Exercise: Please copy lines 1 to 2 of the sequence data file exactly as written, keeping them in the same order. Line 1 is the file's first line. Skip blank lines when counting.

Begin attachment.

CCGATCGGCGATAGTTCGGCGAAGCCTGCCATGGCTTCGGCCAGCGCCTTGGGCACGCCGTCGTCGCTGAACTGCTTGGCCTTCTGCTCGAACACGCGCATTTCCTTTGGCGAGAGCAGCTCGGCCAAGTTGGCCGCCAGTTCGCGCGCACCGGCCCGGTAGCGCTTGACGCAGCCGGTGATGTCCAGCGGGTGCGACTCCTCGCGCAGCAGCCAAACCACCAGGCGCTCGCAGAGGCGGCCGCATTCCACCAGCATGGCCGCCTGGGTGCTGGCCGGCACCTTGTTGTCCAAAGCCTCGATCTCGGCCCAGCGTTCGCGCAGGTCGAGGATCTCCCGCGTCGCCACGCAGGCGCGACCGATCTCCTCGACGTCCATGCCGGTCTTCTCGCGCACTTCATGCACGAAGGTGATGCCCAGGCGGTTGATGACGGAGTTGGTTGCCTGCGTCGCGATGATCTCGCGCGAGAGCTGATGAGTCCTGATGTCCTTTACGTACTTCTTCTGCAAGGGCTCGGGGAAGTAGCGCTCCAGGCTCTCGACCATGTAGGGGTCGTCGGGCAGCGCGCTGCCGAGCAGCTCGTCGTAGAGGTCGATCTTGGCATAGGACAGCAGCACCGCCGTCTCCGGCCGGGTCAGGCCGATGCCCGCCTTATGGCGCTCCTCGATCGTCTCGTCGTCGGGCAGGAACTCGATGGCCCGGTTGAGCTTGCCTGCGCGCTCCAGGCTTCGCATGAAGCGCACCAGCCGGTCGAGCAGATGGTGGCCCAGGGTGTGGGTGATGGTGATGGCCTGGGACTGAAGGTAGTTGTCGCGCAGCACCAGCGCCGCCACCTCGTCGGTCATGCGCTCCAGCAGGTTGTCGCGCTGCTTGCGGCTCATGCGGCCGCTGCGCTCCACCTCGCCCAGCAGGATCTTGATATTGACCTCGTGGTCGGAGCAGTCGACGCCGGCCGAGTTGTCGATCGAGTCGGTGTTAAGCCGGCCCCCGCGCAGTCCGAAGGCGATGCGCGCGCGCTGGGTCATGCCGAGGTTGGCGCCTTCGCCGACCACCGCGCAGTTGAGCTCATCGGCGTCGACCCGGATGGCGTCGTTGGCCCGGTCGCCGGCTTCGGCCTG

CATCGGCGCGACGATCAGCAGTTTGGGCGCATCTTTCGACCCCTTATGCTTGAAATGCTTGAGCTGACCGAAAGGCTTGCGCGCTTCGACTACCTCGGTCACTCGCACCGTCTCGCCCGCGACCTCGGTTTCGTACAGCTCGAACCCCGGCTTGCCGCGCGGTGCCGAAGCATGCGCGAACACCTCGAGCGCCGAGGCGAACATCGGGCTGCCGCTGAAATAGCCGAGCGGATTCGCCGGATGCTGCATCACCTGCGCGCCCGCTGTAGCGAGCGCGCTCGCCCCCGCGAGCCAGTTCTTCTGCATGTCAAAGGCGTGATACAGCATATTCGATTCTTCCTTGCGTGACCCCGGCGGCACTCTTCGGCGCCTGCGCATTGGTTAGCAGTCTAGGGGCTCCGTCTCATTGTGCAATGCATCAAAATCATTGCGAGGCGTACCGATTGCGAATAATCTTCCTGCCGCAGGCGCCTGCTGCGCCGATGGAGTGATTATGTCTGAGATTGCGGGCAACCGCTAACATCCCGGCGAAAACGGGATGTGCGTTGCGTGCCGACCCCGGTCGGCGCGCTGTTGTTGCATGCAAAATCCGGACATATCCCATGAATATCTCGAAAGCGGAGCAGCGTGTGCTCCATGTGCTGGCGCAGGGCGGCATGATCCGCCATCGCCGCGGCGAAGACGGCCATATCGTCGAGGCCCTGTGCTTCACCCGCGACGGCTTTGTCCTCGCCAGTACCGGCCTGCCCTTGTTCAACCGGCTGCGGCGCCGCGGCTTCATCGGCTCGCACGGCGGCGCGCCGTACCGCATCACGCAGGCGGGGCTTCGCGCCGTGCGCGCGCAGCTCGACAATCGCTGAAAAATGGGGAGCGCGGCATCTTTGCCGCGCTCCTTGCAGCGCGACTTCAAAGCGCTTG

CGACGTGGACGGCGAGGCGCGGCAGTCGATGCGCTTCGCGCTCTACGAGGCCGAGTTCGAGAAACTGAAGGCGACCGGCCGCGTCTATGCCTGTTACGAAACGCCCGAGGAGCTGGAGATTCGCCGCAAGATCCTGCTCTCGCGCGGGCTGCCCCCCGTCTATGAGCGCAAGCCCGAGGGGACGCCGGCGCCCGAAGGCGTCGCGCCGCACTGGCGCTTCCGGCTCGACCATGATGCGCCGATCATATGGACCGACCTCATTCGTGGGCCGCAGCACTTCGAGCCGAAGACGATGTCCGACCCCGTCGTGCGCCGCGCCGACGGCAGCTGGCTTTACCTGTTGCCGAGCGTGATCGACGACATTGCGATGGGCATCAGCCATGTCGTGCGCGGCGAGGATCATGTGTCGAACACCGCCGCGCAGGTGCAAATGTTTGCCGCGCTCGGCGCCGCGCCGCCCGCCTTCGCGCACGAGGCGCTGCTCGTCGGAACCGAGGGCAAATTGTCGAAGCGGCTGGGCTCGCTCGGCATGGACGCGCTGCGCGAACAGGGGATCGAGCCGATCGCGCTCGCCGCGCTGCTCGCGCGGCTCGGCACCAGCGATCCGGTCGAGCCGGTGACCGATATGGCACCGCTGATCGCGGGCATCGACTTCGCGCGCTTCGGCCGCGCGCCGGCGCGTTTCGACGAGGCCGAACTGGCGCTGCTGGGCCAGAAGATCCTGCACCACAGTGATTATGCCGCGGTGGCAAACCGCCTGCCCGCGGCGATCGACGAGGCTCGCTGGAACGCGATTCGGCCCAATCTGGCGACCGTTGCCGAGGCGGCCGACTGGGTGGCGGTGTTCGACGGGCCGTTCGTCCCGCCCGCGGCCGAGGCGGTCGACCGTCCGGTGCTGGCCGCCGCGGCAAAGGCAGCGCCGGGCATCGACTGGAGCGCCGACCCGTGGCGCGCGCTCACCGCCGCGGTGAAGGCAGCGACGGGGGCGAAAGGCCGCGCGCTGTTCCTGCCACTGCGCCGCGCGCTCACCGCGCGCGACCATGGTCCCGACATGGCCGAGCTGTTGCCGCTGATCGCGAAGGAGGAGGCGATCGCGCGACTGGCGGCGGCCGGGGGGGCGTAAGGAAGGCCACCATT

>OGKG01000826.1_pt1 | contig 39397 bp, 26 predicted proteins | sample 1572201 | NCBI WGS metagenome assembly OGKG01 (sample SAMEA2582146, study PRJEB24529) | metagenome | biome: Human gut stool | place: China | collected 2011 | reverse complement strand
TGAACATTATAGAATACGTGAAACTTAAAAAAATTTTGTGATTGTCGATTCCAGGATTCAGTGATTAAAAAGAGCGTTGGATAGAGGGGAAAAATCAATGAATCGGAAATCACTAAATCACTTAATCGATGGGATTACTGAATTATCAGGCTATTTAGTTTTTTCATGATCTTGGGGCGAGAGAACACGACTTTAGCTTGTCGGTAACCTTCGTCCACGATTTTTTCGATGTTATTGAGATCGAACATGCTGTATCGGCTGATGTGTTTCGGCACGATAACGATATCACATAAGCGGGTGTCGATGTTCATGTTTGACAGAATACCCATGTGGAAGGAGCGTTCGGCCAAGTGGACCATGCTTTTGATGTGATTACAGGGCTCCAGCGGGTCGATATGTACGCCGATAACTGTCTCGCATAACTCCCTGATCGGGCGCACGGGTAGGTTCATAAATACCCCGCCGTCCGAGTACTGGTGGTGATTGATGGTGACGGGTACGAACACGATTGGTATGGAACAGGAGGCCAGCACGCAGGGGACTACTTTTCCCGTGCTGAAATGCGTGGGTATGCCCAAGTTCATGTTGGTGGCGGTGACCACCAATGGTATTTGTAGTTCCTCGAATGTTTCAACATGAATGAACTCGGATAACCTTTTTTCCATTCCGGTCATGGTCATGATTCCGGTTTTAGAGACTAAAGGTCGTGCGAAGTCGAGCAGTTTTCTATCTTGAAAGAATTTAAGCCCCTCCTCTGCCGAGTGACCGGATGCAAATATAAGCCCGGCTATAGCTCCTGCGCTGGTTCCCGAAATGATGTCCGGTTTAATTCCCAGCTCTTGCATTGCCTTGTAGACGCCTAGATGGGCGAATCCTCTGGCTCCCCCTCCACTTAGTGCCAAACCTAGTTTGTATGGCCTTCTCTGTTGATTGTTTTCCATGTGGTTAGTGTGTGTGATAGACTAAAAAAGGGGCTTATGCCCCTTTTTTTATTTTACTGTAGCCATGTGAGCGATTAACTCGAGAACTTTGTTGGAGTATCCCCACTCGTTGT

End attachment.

CCGATCGGCGATAGTTCGGCGAAGCCTGCCATGGCTTCGGCCAGCGCCTTGGGCACGCCGTCGTCGCTGAACTGCTTGGCCTTCTGCTCGAACACGCGCATTTCCTTTGGCGAGAGCAGCTCGGCCAAGTTGGCCGCCAGTTCGCGCGCACCGGCCCGGTAGCGCTTGACGCAGCCGGTGATGTCCAGCGGGTGCGACTCCTCGCGCAGCAGCCAAACCACCAGGCGCTCGCAGAGGCGGCCGCATTCCACCAGCATGGCCGCCTGGGTGCTGGCCGGCACCTTGTTGTCCAAAGCCTCGATCTCGGCCCAGCGTTCGCGCAGGTCGAGGATCTCCCGCGTCGCCACGCAGGCGCGACCGATCTCCTCGACGTCCATGCCGGTCTTCTCGCGCACTTCATGCACGAAGGTGATGCCCAGGCGGTTGATGACGGAGTTGGTTGCCTGCGTCGCGATGATCTCGCGCGAGAGCTGATGAGTCCTGATGTCCTTTACGTACTTCTTCTGCAAGGGCTCGGGGAAGTAGCGCTCCAGGCTCTCGACCATGTAGGGGTCGTCGGGCAGCGCGCTGCCGAGCAGCTCGTCGTAGAGGTCGATCTTGGCATAGGACAGCAGCACCGCCGTCTCCGGCCGGGTCAGGCCGATGCCCGCCTTATGGCGCTCCTCGATCGTCTCGTCGTCGGGCAGGAACTCGATGGCCCGGTTGAGCTTGCCTGCGCGCTCCAGGCTTCGCATGAAGCGCACCAGCCGGTCGAGCAGATGGTGGCCCAGGGTGTGGGTGATGGTGATGGCCTGGGACTGAAGGTAGTTGTCGCGCAGCACCAGCGCCGCCACCTCGTCGGTCATGCGCTCCAGCAGGTTGTCGCGCTGCTTGCGGCTCATGCGGCCGCTGCGCTCCACCTCGCCCAGCAGGATCTTGATATTGACCTCGTGGTCGGAGCAGTCGACGCCGGCCGAGTTGTCGATCGAGTCGGTGTTAAGCCGGCCCCCGCGCAGTCCGAAGGCGATGCGCGCGCGCTGGGTCATGCCGAGGTTGGCGCCTTCGCCGACCACCGCGCAGTTGAGCTCATCGGCGTCGACCCGGATGGCGTCGTTGGCCCGGTCGCCGGCTTCGGCCTG

CATCGGCGCGACGATCAGCAGTTTGGGCGCATCTTTCGACCCCTTATGCTTGAAATGCTTGAGCTGACCGAAAGGCTTGCGCGCTTCGACTACCTCGGTCACTCGCACCGTCTCGCCCGCGACCTCGGTTTCGTACAGCTCGAACCCCGGCTTGCCGCGCGGTGCCGAAGCATGCGCGAACACCTCGAGCGCCGAGGCGAACATCGGGCTGCCGCTGAAATAGCCGAGCGGATTCGCCGGATGCTGCATCACCTGCGCGCCCGCTGTAGCGAGCGCGCTCGCCCCCGCGAGCCAGTTCTTCTGCATGTCAAAGGCGTGATACAGCATATTCGATTCTTCCTTGCGTGACCCCGGCGGCACTCTTCGGCGCCTGCGCATTGGTTAGCAGTCTAGGGGCTCCGTCTCATTGTGCAATGCATCAAAATCATTGCGAGGCGTACCGATTGCGAATAATCTTCCTGCCGCAGGCGCCTGCTGCGCCGATGGAGTGATTATGTCTGAGATTGCGGGCAACCGCTAACATCCCGGCGAAAACGGGATGTGCGTTGCGTGCCGACCCCGGTCGGCGCGCTGTTGTTGCATGCAAAATCCGGACATATCCCATGAATATCTCGAAAGCGGAGCAGCGTGTGCTCCATGTGCTGGCGCAGGGCGGCATGATCCGCCATCGCCGCGGCGAAGACGGCCATATCGTCGAGGCCCTGTGCTTCACCCGCGACGGCTTTGTCCTCGCCAGTACCGGCCTGCCCTTGTTCAACCGGCTGCGGCGCCGCGGCTTCATCGGCTCGCACGGCGGCGCGCCGTACCGCATCACGCAGGCGGGGCTTCGCGCCGTGCGCGCGCAGCTCGACAATCGCTGAAAAATGGGGAGCGCGGCATCTTTGCCGCGCTCCTTGCAGCGCGACTTCAAAGCGCTTG